A Novel Eye-Gaze-Controlled Wheelchair System for Navigating Unknown Environments: Case Study with a Person with ALS

Mohamad A. Eid, Nikolas Giakoumidis, Abdulmotaleb El Saddik

Research output: Contribution to journalArticlepeer-review

Abstract

Thanks to advances in electric wheelchair design, persons with motor impairments due to diseases, such as amyotrophic lateral sclerosis (ALS), have tools to become more independent and mobile. However, an electric wheelchair generally requires considerable skill to learn how to use and operate. Moreover, some persons with motor disabilities cannot drive an electric wheelchair manually (even with a joystick), because they lack the physical ability to control their hand movement (such is the case with people with ALS). In this paper, we propose a novel system that enables a person with motor disability to control a wheelchair via eye-gaze and to provide a continuous, real-time navigation in unknown environments. The system comprises a Permobile M400 wheelchair, eye tracking glasses, a depth camera to capture the geometry of the ambient space, a set of ultrasound and infrared sensors to detect obstacles with low proximity that are out of the field of view for the depth camera, a laptop placed on a flexible mount for maximized comfort, and a safety off switch to turn off the system whenever needed. First, a novel algorithm is proposed to support continuous, real-time target identification, path planning, and navigation in unknown environments. Second, the system utilizes a novel N-cell grid-based graphical user interface that adapts to input/output interfaces specifications. Third, a calibration method for the eye tracking system is implemented to minimize the calibration overheads. A case study with a person with ALS is presented, and interesting findings are discussed. The participant showed improved performance in terms of calibration time, task completion time, and navigation speed for a navigation trips between office, dining room, and bedroom. Furthermore, debriefing the caregiver has also shown promising results: the participant enjoyed higher level of confidence driving the wheelchair and experienced no collisions through all the experiment.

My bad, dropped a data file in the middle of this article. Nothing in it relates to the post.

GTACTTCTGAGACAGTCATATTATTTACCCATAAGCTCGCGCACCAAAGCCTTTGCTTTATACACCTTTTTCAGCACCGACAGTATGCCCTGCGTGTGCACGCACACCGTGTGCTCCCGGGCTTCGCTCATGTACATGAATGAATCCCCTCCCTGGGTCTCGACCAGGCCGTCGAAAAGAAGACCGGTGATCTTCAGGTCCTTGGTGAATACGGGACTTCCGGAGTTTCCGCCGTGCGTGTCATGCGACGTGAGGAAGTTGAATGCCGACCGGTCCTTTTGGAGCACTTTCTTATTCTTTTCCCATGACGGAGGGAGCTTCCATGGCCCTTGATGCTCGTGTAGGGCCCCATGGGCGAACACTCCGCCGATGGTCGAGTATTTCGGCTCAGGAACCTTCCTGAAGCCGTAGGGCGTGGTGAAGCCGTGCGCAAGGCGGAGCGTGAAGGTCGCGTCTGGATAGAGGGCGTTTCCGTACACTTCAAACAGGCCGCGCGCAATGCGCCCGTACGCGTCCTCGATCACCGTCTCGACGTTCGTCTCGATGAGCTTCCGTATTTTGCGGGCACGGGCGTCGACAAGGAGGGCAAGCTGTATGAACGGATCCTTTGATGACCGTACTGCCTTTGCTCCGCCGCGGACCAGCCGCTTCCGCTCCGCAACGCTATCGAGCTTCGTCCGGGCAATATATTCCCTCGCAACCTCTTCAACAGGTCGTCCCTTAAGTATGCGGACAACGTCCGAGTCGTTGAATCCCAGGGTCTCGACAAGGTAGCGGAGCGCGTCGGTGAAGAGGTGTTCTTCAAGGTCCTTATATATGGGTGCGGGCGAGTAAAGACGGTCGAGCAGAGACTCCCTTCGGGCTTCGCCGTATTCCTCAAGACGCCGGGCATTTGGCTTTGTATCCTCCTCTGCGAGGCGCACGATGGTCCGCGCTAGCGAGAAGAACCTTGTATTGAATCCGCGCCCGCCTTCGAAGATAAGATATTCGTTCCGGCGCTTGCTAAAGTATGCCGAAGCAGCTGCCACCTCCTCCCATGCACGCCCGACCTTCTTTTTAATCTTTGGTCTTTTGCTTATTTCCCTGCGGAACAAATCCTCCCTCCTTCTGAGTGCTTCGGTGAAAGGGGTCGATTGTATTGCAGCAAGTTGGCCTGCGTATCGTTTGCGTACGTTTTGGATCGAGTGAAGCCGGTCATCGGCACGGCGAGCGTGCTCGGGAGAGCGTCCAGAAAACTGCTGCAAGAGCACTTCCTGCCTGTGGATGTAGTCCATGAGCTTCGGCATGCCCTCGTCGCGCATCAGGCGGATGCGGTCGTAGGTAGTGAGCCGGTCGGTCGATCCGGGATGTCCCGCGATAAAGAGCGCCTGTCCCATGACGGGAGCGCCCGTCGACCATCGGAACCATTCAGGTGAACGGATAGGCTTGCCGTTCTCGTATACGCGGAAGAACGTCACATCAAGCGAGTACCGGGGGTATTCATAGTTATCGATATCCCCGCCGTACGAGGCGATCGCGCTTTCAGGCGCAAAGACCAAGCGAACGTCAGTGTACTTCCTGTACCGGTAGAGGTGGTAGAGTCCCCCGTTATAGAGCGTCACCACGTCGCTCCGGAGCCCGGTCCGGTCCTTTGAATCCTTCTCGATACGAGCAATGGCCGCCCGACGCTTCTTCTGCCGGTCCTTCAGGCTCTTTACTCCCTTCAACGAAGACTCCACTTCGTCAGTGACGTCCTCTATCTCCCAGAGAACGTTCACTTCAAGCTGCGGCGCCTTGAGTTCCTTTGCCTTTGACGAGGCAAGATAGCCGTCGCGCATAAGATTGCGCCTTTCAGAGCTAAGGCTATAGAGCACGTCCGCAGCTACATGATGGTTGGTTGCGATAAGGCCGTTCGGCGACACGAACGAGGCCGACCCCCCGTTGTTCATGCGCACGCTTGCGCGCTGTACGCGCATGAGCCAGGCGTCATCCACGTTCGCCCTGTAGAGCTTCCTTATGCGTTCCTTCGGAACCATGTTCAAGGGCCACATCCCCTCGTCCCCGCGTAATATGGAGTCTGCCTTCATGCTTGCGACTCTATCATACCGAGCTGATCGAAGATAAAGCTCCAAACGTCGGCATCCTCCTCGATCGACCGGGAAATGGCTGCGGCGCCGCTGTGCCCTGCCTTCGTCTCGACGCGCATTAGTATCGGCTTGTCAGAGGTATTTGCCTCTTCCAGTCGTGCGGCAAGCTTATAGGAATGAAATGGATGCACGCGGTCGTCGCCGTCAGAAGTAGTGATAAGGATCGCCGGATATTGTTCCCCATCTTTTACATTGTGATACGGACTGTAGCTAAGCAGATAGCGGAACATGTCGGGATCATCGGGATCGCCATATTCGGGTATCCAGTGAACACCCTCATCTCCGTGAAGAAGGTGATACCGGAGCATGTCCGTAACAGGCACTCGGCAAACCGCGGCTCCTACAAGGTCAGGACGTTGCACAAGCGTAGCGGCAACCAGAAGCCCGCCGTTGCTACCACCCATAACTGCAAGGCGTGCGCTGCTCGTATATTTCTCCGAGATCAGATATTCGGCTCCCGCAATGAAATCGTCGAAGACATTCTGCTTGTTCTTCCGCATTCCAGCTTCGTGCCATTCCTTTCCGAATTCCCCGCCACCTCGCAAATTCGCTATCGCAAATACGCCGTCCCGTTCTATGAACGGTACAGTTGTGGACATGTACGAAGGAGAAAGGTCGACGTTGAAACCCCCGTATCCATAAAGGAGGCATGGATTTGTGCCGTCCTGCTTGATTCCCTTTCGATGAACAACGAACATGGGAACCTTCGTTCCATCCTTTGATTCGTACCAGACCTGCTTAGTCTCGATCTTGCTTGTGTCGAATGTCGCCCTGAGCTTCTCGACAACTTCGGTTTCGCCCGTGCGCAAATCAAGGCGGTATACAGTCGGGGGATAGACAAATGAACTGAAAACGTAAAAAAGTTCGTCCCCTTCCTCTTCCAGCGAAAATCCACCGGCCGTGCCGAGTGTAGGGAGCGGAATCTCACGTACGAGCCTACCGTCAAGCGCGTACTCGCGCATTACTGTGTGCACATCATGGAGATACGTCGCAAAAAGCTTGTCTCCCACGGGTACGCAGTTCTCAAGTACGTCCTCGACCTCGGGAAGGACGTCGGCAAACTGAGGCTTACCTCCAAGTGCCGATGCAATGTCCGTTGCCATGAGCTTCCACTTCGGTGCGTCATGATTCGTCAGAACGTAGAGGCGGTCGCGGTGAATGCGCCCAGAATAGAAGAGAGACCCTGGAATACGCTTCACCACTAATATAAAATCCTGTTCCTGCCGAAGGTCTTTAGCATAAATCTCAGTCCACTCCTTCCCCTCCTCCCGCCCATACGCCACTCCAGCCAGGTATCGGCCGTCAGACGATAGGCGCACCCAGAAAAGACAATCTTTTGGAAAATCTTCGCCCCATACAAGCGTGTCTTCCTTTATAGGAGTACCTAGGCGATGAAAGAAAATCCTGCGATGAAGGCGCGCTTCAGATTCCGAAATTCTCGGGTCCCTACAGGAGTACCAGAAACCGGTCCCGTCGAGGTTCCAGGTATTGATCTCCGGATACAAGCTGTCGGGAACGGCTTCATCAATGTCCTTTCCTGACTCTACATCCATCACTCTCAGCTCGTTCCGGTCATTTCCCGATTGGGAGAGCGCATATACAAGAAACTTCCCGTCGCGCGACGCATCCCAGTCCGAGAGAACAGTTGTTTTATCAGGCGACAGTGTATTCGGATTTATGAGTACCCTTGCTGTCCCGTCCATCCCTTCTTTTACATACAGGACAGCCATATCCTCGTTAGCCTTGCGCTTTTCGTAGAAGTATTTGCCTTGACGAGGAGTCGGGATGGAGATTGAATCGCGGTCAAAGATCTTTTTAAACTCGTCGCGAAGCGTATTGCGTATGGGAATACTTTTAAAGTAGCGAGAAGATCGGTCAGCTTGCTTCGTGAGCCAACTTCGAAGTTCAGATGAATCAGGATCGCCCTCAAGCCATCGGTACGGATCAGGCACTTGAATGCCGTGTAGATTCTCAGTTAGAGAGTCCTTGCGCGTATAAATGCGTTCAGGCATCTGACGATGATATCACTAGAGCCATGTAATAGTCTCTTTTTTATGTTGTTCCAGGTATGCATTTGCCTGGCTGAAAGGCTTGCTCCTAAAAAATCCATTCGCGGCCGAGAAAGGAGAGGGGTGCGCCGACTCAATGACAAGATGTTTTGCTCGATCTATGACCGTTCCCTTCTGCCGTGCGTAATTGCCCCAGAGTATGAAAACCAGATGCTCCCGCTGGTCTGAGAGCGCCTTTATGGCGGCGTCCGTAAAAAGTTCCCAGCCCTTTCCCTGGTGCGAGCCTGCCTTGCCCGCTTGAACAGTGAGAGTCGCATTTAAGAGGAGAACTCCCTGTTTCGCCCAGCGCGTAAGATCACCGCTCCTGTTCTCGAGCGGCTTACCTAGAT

Original languageEnglish (US)
Article number7394111
Pages (from-to)558-573
Number of pages16
JournalIEEE Access
Volume4
DOIs
StatePublished - 2016

Keywords

  • Eye gaze tracking
  • eye gaze calibration
  • grid-based graphical user interface
  • unknown environment tracking
  • wheelchair control system

ASJC Scopus subject areas

  • Computer Science(all)
  • Materials Science(all)
  • Engineering(all)

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